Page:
MDL:

The Cisco Message Definition Language: A high-level language used to specify protocols and protocol conversion operations on the VSC.

MDN:

Message Disposition Notification: Message returned to the originator of an e-mail message indicating that the e-mail message has been opened. Specifications for MDN are described in RFC 2298.

MDS:

Message Delivery Service: The facilities used by ICM nodes to communicate with each other. The MDS plays a key role in keeping duplex components synchronized.

MDT:

Message Distribution Terminals: Narrative message terminals processing classified and unclassified messages directly connected with two Switching Centers.

MEAN TIME TO FAILURE (MTTF):

The average time period the system, or a related component, functions without a failure.

MEAN TIME BETWEEN FAILURES (MTBF):

See MTBF

MEAN TIME TO REPAIR (MTTR):

See MTTR

MECL:

Motorola Emitter Coupled Logic: Solid state electronics

MEDIA:

1) Any fixed or removable objects that store computer data: Examples include: hard disks, floppy disks, tapes and compact discs.

2) Various physical environments through which transmission signals pass. Common network media include twisted-pair, coaxial, and fiber-optic cable, and the atmosphere; microwave, laser, and infrared transmission.

MEDIA ACCESS CONTROL:

See MAC

MEDIA ACCESS UNIT (MAU):

A device used in Ethernet networks to transmit signals from the Media Access Control (MAC) onto the network medium. Synonym: Transceiver (transmitter/receiver)

MEDIA GATEWAY:

A gateway that supports both bearer traffic and signaling traffic

MEDIA GATEWAY CONTROLLER:

Another term for call agent

MEDIA INTERFACE CONNECTOR:

FDDI standard connector

MEDIA RATE:

Maximum traffic throughput for a particular media type

MEDIA STREAM:

A single media instance, for example: an audio stream.

MEDIUM:

The material / components used to record or transmit data

MEDIUM ATTACHMENT UNIT (MAU):

A transceiver (transmitter-receiver): Provides the necessary electrical or optical connections between the computer and the designated LAN (Local Area Network) media. A MAU typically supports only one type of network medium; therefore, different MAU choices are available to support different media.

MEGA / mega:

An acronym for one million

MEGABYTES (MB):

One million bytes

MEL CAS:

Mercury Exchange Limited (MEL) Channel Associated Signaling: A voice signaling protocol used primarily in the United Kingdom.

MEMORY:

An organization of storage elements used for the storage and retrieval of information. Examples of high-speed memory, over the years, would be magnetic core memory, semiconductor memory and solid state memory (chips). The rapid or high-speed (solid state) memory would be used for program instructions and the data being operated on at the moment. Other information would be stored in secondary memory, such as, disks or Magnetic tape and sometimes in secondary semi conductor memory.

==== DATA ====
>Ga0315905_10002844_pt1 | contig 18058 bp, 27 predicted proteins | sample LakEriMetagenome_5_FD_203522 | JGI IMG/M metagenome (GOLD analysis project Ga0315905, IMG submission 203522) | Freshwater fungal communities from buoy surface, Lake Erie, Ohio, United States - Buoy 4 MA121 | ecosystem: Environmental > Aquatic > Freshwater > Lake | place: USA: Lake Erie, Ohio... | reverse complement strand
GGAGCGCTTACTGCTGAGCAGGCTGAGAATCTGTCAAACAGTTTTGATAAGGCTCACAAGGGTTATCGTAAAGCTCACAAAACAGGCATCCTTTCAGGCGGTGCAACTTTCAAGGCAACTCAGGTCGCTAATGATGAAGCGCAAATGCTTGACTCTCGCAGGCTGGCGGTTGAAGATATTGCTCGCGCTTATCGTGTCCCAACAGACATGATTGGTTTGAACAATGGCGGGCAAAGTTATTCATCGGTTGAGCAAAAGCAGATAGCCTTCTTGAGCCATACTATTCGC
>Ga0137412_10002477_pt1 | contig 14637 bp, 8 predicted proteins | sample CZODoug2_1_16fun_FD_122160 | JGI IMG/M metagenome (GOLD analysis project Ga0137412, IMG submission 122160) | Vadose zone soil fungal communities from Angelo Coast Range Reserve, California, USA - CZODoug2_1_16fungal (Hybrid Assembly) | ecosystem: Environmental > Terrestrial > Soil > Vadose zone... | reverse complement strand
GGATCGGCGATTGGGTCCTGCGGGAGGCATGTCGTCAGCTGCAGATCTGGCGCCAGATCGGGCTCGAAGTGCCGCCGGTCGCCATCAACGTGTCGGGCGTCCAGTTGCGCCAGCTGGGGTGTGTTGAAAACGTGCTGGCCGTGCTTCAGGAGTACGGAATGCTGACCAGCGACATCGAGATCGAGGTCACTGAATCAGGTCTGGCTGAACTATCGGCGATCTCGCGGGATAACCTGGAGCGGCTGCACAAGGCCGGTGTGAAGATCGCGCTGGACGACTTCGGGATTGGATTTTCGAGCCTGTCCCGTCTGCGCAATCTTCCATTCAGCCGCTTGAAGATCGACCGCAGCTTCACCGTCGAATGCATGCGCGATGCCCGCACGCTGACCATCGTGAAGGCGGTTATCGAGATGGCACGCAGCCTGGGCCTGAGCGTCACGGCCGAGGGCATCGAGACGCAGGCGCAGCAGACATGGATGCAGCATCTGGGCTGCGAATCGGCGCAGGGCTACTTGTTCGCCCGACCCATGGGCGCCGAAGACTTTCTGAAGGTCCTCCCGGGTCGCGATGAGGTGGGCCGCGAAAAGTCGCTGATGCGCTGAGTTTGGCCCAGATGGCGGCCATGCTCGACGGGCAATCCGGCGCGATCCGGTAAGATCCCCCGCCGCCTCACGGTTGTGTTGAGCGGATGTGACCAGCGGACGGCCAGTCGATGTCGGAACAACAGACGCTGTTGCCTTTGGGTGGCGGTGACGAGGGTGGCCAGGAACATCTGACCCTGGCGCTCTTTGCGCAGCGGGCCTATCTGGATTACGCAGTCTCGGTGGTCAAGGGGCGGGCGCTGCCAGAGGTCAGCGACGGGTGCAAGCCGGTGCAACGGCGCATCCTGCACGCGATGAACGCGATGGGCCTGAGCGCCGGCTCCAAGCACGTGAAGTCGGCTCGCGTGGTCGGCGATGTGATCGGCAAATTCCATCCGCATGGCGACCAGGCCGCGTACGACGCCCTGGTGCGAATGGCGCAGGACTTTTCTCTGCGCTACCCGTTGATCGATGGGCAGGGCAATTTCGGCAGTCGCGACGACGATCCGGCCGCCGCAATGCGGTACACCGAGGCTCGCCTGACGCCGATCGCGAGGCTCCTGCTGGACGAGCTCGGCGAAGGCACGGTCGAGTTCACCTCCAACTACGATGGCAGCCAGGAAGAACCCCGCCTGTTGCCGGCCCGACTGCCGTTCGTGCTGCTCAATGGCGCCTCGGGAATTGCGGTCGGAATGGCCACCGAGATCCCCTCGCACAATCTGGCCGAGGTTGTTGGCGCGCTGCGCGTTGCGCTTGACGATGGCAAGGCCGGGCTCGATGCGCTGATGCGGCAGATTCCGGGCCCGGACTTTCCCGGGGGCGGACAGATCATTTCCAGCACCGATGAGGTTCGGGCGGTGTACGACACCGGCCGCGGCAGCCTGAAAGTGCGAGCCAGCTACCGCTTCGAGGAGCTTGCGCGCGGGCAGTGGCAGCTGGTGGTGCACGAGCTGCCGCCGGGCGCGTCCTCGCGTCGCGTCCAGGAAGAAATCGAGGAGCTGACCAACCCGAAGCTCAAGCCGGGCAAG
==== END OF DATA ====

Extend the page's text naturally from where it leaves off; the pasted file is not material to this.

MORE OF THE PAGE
MEMORY ADDRESS:

A portion of computer memory that can be allocated to a device or used by a program or the operating system: Devices are usually allocated a range of memory addresses.

MEMORY-RESIDENT VIRUS:

A memory-resident virus stays in memory after it executes and infects other files when certain conditions are met. In contrast, non-memory-resident viruses are active only while an infected application runs.

MESH:

Network topology in which devices are organized in a manageable segmented manner with many, often redundant, interconnections strategically placed between network nodes.

MESSAGE:

1) Data communication document containing information

2) Several packets that form a complete transmission.

3) Application layer (Layer 7) logical grouping of information, often composed of a number of lower-layer logical groupings, such as packets

MESSAGE FORMAT:

Rules for the placement (order) of portions of a message: Such as message heading (header), numbering, priority, address(s), text and end of message.

MESSAGE HEADER:

The address part of a message: including other control information, appearing before the text and following the Transmission Identifier line (TI). Headers are formatted differently for teletypewriter and other data media, but basically the header is divided into three parts: Header data up to and including the Start-of-Routing sequence, the Routing Indicator(s) (address) field and the Security line. The Precedence Field is included in the first part of the Header.

MESSAGE PRECEDENCE:

Message precedence (importance) is assigned by the originator, which determines the speed of service the message will receive during system processing. The precedence character(s) is included in the header section following the message SOM. The message precedence will determine the order of delivery when messages must compete for channel transmission time.

MESSAGE QUEUING:

In a store and forward system messages accepted for delivery are linked or queued to the output channel(s) as determined by the routing indicator(s). These messages are normally queued for delivery on a First-In, First-Out (FIFO) basis. Exceptions may occur based on the priority of the message or other conditions.

MESSAGE RETRIEVAL:

The capability to retrieve a message some time after it has been processed by the communications processor. In AUTODIN this was accomplished initially through the use of the History and Journal magnetic tapes and later from magnetic disk (mass Memory Units).

MESSAGE ROUTING:

Selecting a path (channel / terminal) for a message destination

MESSAGE UNIT:

Unit of data processed by any network layer

MESSAGE SWITCH / SWITCHING:

A system and/or device (node) that processes messages (receives, stores and transmits), which would include store and forward, historical data, and processing requirements.

MESSAGE TELEPHONE SERVICE (MTS):

The official designation for tariffs covering toll telephone service

MESSAGE TRANSFER PART: